The Woman in the Window, A.J. Finn
Reserve yourself a little time and settle in as this engaging novel will be a one or two sitting read. Anna, despite all she has experienced, is immensely relatable and a warm narrator to listen to. There is no shame, there is only the present and the need for Anna to get herself through one day and then through the next. It is very easy to see only a few pages in why THE WOMAN IN THE WINDOW was a monster hit straight out of the gates. Immersive, introspective and warm, this read totally wraps you up in the four walls of Anna’s townhouse as her growing concerns about the neighbours become yours.
Brace yourself for the huge jump scare at chapter’s end in the final quarter of the novel - I promise you will be leaping out of your seat! (Tip: Do not read this book on public transport).
Author A.J. Finn (was quite surprised to find this was a male author) does an excellent job in building up both tension and our worries for Anna’s welfare, an obviously intelligent character who is coping the best way she can with loss and mental illness.
Dr Anna Fox is a doctor currently without a practice but there are always people, others like herself, whom she can still help even whilst confined to her New York home. Without her much loved husband and daughter, there are too many hours in the day that Anna finds she needs to fill with small human interactions, elsewise the pills and wine will step up and do that for her. There is the gorgeous downstairs lodger, the online forums where she counsels other agoraphobics, her physiotherapist, her ex business partner, the myriad of delivery people who bring her food and other supplies. It has been a very long time since Anna has been able to put foot outside her own door. But this does not mean that she does not observe life outside.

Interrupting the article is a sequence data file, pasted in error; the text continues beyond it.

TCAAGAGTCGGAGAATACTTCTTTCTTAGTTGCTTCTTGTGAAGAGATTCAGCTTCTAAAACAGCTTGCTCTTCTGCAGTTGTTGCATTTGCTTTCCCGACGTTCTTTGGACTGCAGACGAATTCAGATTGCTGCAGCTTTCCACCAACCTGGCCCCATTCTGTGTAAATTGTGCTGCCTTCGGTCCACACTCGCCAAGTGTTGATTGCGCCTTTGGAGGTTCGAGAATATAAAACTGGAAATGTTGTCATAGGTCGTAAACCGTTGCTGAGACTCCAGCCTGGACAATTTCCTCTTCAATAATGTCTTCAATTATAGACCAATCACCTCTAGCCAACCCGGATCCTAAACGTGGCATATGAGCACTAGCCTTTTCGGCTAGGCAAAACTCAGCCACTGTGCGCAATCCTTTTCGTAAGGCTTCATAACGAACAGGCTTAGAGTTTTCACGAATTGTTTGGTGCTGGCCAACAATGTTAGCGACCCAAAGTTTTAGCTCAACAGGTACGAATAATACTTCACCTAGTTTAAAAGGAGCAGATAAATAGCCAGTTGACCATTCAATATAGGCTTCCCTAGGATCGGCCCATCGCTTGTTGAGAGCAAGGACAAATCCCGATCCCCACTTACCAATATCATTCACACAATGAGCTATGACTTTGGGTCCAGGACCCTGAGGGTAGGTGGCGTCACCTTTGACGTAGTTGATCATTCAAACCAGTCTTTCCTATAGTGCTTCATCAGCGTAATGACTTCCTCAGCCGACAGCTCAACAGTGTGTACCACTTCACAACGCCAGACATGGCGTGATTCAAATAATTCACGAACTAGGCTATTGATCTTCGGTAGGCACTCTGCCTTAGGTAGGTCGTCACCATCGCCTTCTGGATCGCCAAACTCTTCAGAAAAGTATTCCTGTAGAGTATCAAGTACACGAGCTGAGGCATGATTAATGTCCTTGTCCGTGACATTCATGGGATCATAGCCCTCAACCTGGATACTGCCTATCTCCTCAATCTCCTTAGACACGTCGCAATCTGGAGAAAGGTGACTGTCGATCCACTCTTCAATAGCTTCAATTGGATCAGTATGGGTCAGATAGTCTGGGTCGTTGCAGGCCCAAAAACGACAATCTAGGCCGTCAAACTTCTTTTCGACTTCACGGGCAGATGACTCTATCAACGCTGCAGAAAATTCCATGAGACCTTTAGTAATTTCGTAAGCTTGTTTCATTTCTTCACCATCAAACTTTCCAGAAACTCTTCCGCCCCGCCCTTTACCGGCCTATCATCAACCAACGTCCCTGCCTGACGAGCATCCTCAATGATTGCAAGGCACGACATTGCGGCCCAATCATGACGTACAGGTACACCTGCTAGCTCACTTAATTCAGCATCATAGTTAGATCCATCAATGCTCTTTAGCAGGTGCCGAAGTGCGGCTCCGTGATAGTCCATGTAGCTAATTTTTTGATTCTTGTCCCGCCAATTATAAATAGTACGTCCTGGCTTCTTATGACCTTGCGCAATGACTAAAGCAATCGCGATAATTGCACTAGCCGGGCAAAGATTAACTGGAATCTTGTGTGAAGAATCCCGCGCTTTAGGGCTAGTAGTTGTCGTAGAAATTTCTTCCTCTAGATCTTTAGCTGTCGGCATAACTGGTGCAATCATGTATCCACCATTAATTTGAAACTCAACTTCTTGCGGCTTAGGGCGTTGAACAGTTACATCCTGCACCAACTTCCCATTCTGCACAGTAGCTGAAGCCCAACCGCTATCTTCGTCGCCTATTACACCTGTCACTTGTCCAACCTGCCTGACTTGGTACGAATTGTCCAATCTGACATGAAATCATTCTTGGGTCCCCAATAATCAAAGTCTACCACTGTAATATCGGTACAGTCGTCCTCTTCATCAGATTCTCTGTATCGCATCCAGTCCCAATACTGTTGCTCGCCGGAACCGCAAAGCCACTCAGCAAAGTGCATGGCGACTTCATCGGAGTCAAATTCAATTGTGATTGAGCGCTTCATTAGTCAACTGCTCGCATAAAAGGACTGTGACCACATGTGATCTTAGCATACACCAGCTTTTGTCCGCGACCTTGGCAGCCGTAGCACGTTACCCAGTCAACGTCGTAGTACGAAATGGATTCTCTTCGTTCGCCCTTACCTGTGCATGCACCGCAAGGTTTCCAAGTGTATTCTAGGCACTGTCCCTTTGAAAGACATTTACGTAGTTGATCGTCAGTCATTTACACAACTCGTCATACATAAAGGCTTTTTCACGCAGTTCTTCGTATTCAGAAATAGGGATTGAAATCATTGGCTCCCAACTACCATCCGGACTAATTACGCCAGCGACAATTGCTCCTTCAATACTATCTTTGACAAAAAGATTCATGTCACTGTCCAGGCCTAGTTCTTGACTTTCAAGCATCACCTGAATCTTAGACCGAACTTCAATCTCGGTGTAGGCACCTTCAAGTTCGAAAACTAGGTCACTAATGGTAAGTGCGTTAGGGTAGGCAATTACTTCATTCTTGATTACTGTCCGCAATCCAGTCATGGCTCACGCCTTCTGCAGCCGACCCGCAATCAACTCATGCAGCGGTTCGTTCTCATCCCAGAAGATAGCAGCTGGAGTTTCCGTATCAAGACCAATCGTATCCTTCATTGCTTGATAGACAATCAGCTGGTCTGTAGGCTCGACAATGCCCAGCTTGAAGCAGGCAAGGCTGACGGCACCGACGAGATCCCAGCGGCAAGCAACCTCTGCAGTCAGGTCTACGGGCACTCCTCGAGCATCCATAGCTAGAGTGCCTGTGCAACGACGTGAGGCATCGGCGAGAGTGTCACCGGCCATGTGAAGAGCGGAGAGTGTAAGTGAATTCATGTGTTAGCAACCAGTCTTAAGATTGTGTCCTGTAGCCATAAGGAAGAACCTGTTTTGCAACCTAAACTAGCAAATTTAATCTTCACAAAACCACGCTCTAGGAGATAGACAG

The mix of small common encounters that make up family life are all close by and on constant display for Anna to watch unseen from her own upper windows. These domestic vignettes, observed via her camera lens or at most times just by Anna’s naked eye are always absorbing, so it is especially interesting when a new family move in over the road. Meeting a new neighbour is a treat and the lovely Jane Russell kindly stays with Anna for the afternoon on a day that she especially needs the company. The days do tend to blur though when you spend your hours taking your medication incorrectly with alcohol. When Anna sees her neighbour stabbed and pleading for help from behind the glass of the townhouse opposite, it is not an easy task for Anna to get anyone to listen. Anna is a witness to a killing, but no one is taking her story seriously.